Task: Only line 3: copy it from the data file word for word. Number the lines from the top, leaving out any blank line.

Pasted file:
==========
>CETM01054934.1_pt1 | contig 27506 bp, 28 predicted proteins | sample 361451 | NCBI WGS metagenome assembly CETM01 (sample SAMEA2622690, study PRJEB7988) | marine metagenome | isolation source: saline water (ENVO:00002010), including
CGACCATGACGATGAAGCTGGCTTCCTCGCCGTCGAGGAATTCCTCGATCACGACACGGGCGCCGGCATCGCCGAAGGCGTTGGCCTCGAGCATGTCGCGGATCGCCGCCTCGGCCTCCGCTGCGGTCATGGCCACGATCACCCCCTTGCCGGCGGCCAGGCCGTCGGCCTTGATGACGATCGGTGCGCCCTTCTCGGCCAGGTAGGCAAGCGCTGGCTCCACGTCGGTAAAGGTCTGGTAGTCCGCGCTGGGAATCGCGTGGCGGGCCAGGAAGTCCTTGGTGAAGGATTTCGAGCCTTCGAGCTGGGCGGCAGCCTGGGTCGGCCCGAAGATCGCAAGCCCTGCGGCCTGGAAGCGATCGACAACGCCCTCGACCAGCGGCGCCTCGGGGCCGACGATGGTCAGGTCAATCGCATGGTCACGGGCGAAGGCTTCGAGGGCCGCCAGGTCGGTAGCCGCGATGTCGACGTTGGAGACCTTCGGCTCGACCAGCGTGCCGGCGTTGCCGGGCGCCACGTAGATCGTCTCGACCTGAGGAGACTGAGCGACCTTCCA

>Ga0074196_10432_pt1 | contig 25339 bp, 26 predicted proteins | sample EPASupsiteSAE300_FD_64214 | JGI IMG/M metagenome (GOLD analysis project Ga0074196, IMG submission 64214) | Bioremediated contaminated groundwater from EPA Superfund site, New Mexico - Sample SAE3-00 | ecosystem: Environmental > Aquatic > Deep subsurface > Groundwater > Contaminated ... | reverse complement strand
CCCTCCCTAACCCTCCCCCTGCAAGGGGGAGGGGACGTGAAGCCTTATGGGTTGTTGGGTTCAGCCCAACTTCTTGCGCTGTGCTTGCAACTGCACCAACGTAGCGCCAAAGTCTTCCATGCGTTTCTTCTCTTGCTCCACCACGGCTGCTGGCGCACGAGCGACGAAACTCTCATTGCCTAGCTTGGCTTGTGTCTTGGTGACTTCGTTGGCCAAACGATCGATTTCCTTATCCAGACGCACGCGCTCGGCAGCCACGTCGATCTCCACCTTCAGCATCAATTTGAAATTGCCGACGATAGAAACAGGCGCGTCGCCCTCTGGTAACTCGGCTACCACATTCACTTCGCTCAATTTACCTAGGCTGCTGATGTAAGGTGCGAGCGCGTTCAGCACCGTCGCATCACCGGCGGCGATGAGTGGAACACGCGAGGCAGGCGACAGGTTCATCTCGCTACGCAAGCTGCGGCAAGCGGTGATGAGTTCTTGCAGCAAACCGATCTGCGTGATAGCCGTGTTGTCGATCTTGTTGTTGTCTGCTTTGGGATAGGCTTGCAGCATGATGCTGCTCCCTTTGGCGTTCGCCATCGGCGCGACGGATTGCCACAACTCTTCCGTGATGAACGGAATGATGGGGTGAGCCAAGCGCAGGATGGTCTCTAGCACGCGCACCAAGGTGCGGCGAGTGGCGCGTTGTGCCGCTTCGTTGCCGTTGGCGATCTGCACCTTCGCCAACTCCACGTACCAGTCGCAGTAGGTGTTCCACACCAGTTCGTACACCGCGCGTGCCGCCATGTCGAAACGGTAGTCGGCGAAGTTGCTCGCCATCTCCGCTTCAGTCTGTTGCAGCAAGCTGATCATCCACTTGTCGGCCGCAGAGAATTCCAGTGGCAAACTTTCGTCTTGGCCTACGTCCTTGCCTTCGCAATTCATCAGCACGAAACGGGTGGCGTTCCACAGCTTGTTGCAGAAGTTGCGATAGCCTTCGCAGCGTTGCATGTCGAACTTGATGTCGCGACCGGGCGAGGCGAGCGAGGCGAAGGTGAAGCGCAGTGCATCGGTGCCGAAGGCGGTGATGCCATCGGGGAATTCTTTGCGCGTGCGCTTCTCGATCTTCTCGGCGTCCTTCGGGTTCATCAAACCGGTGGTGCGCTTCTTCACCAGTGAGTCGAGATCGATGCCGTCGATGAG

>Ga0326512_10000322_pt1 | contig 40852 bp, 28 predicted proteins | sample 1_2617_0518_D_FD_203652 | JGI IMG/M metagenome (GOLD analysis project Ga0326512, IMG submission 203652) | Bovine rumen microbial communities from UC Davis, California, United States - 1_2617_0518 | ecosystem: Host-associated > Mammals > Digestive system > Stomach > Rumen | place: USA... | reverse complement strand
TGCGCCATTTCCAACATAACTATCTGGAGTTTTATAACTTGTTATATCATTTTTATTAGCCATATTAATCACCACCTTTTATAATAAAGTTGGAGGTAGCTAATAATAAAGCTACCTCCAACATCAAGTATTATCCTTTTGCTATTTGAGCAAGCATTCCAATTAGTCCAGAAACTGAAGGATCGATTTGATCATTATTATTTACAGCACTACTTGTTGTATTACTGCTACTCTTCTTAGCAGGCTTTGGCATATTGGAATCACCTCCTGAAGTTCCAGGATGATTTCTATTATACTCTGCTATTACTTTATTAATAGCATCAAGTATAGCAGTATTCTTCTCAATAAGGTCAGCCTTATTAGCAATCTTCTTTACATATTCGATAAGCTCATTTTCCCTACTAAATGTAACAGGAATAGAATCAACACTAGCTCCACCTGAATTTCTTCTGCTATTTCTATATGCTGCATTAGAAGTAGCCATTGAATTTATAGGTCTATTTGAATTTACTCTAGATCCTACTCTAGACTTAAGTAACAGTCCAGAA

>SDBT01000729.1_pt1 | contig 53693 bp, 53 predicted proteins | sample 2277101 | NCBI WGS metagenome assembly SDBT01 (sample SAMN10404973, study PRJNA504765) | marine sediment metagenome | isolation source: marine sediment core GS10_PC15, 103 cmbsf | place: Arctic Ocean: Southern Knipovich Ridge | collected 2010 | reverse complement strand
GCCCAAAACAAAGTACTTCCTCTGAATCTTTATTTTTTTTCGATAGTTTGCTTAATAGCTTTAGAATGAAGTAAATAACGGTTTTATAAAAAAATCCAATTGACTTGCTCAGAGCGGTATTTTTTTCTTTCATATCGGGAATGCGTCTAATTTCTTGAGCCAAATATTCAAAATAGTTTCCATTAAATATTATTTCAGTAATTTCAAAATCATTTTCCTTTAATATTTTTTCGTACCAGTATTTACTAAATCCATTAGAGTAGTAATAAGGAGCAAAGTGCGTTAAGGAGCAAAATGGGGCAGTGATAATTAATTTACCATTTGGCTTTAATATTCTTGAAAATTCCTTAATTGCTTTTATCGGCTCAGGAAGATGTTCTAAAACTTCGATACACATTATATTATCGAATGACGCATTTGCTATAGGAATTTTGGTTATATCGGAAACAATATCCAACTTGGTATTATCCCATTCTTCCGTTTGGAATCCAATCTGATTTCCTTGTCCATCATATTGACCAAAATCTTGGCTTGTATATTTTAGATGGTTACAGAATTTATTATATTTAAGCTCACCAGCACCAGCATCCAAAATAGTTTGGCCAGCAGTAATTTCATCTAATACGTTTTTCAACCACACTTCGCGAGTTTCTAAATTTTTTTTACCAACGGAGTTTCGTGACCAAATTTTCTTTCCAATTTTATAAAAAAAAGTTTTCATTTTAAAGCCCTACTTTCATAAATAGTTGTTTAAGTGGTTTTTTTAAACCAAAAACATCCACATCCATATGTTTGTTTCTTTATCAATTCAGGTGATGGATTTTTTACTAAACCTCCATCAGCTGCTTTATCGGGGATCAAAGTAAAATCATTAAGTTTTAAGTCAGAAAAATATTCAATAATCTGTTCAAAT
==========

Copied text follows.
>Ga0074196_10432_pt1 | contig 25339 bp, 26 predicted proteins | sample EPASupsiteSAE300_FD_64214 | JGI IMG/M metagenome (GOLD analysis project Ga0074196, IMG submission 64214) | Bioremediated contaminated groundwater from EPA Superfund site, New Mexico - Sample SAE3-00 | ecosystem: Environmental > Aquatic > Deep subsurface > Groundwater > Contaminated ... | reverse complement strand